Seveso Disaster : the Dioxin Crisis
|ICMESA plant after the accident|
Summary dataDate : July 10th 1976
Place : the ICMESA factory at Meda near Milan, Italy
Type of accident : dioxin release
Outcome : 725 people evacuated, 2000 people treated for dioxin poisoning, 4% of the local farm animals dead and 80 000 additional animals killed to prevent contamination from filtering up the food chain.
Overview of the accident
We are in the chemical plant ICMESA owned by the Swiss company Givaudan (group Hoggmann-Laroche), located in Meda, a small town about 20 kilometres north of Milan.
On Saturday 10th July 1976, the control system of a chemical reactor for the production of trichlorophenol, a component of several herbicides, was damaged, and the temperature rose beyond the limits. The explosion of the reactor was avoided by the opening of safety valves, but the high temperature reached had caused a change in the reaction that led to a massive formation of 2,3,7,8-tetrachlorodibenzo-p-dioxin (TCDD), substance commonly known as dioxin, a high toxic compound.
This event became internationally known as the Seveso disaster since Seveso is the name of a neighbouring municipality that was the most severely affected.
After four days, Hoffmann-La Roche laboratories identified the causative agent (TCDD). By Thursday 15 July, five days after the accident, ICMESA had informed the authorities of the presence of toxic components while the population continued to live in a contaminated environment.
Zone A represents the area with the highest level of
dioxin contamination, followed by Zone B and Zone R
The evacuation was ordered on Saturday 24 July, two weeks after the accident. On July 26, the first inhabitants were evacuated and 225 people left their homes. During the days that followed days, the authorities realized that the affected area was larger and 500 more people were evacuated.
The dioxin cloud, released into the air from the chemical plant, contaminated a densely populated area. The four most impacted municipalities were Seveso (a 1976 population of 17 000), Meda (19 000), Desio (33 000), and Cesano Maderno (34 000). Two other municipalities, Barlassina (6000) and Bovisio Masciago (11 000) were subject to post accident restrictions.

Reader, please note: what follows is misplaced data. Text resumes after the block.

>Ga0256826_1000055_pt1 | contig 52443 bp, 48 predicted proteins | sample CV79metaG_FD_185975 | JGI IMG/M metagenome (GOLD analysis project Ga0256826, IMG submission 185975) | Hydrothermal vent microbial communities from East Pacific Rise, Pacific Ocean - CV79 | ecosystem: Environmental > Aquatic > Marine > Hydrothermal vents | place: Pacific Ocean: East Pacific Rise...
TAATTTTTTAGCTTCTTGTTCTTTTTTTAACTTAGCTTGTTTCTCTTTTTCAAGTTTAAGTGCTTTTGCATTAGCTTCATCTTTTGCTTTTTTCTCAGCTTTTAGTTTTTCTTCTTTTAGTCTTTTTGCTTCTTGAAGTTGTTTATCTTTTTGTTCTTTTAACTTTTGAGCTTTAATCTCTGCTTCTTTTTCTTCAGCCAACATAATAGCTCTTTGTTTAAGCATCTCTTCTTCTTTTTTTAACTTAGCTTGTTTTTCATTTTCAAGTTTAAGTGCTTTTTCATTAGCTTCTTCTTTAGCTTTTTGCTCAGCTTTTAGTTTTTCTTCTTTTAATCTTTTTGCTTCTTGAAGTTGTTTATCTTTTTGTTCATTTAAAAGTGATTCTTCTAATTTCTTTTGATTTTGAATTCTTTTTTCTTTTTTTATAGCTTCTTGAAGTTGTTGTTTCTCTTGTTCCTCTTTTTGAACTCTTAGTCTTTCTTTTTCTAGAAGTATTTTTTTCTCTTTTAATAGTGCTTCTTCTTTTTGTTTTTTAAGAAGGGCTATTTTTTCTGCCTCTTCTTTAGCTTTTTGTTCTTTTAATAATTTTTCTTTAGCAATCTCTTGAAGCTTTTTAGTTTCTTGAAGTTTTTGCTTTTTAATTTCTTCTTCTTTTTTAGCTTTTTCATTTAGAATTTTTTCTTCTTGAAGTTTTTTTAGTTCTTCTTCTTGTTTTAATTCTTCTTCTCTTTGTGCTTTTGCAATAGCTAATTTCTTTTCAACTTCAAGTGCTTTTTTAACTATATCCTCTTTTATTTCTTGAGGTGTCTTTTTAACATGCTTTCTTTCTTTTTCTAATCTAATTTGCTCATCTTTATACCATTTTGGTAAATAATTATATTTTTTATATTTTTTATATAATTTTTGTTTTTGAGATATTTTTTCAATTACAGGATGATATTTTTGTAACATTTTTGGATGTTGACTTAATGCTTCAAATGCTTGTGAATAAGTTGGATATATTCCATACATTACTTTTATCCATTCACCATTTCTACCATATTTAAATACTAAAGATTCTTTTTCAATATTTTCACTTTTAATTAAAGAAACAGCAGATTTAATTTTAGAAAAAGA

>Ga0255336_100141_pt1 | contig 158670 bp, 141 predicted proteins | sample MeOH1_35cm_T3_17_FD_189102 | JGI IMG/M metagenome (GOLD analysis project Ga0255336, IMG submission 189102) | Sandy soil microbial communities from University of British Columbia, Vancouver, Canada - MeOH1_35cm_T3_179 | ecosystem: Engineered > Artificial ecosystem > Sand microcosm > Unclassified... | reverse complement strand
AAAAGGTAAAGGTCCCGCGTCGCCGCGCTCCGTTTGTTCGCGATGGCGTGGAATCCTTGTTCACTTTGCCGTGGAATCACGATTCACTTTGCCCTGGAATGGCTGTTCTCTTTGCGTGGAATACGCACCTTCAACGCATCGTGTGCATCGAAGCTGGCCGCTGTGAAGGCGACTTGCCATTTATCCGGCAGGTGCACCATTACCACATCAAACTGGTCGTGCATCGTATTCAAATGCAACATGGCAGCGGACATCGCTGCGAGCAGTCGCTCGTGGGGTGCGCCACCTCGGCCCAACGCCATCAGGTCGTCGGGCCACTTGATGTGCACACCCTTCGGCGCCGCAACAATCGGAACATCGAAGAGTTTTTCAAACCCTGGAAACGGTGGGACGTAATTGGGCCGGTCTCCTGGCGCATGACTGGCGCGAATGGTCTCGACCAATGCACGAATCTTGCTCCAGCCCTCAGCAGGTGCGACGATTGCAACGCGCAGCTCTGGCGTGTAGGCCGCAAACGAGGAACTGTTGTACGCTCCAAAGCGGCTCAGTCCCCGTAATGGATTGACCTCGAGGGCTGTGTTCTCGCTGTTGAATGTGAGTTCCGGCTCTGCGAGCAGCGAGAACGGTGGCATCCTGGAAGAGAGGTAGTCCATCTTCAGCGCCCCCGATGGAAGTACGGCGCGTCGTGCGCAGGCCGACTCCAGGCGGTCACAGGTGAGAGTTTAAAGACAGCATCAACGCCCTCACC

The amount of TCDD released by the accident is subject to much debate. It is possible that between 1 and 30 kg of dioxin was release in the atmosphere.
The Seveso disaster areas were divided based on soil contamination levels. Zone A, the most contaminated area with more than 50 mg of TCDD per square meter and covering 110 ha, was completely evacuated and fenced-off with entry prohibited.
In the next-most contaminated areas, zone B (between 5 and 50 mg/m2) and zone R (below 5 mg/m2), farming as well as consumption of local agricultural goods and meats were strictly prohibited.
Consequences of the accident
|A child diagnosed with chloracne|
In the days following the accident, the trees turned yellow and dropped their leaves and thousands of pets died. In order to prevent TCDD from entering the food chain over 80 000 animals had to be slaughtered.
15 children were quickly hospitalized with skin inflammation. 1 600 people of all ages had been examined and 447 were found to suffer from skin lesions or chloracne. Pregnant women who wanted an abortion had been allowed to, which was usually unthinkable in Catholic Italy at that time.
The release of dioxin has not resulted in deaths. However, the plant manager, Paolo Paoletti, was assassinated shortly after by an armed group.
Lessons from the accident
The best-known consequence of the Seveso disaster was the creation of the European Community's Seveso Directive, a new system of industrial regulation.
The new European directives, Seveso I and II, were then used to identify sites at risk of major accidents and to establish a policy to prevent major accidents.
The resulting directives are currently applied to around 10 000 industrial establishments where dangerous substances are used or stored in large quantities, mainly in the chemicals, petrochemicals, storage, and refining sectors.
The industries handling dangerous substances above certain thresholds must regularly inform the public, providing safety reports, a safety management system and an internal emergency plan.
- Lessons from seveso, David C. Wilson, Chemistry in Britain, July 1982, available at : http://www.davidcwilson.com/Seveso.pdf
- Case Study: The Dioxin Crisis in Seveso, Italy, available at : http://westox.site.wesleyan.edu/the-dioxin-crisis-in-seveso-italy/
- 4 Seveso: A paradoxical classic disaster, B. De Marchi, S. Funtowicz, and J. Ravetz, United Nations University, available at :http://archive.unu.edu/unupress/unupbooks/uu21le/uu21le09.htm
- Seveso Dioxin Cloud, Gilbert Cruz, TIME, May 2010, available at : http://www.time.com/time/specials/packages/article/0,28804,1986457_1986501_1986449,00.html
- Que s’est-il passé à Seveso ?, Matthieu Combe, April 2012, available : http://www.natura-sciences.com/pollution/catastrophe-seveso/que-sest-il-passe-a-seveso.html
- Chemical Accidents (Seveso III) - Prevention, Preparedness and Response, European Comission , November 2012, available at : http://ec.europa.eu/environment/seveso/index.htm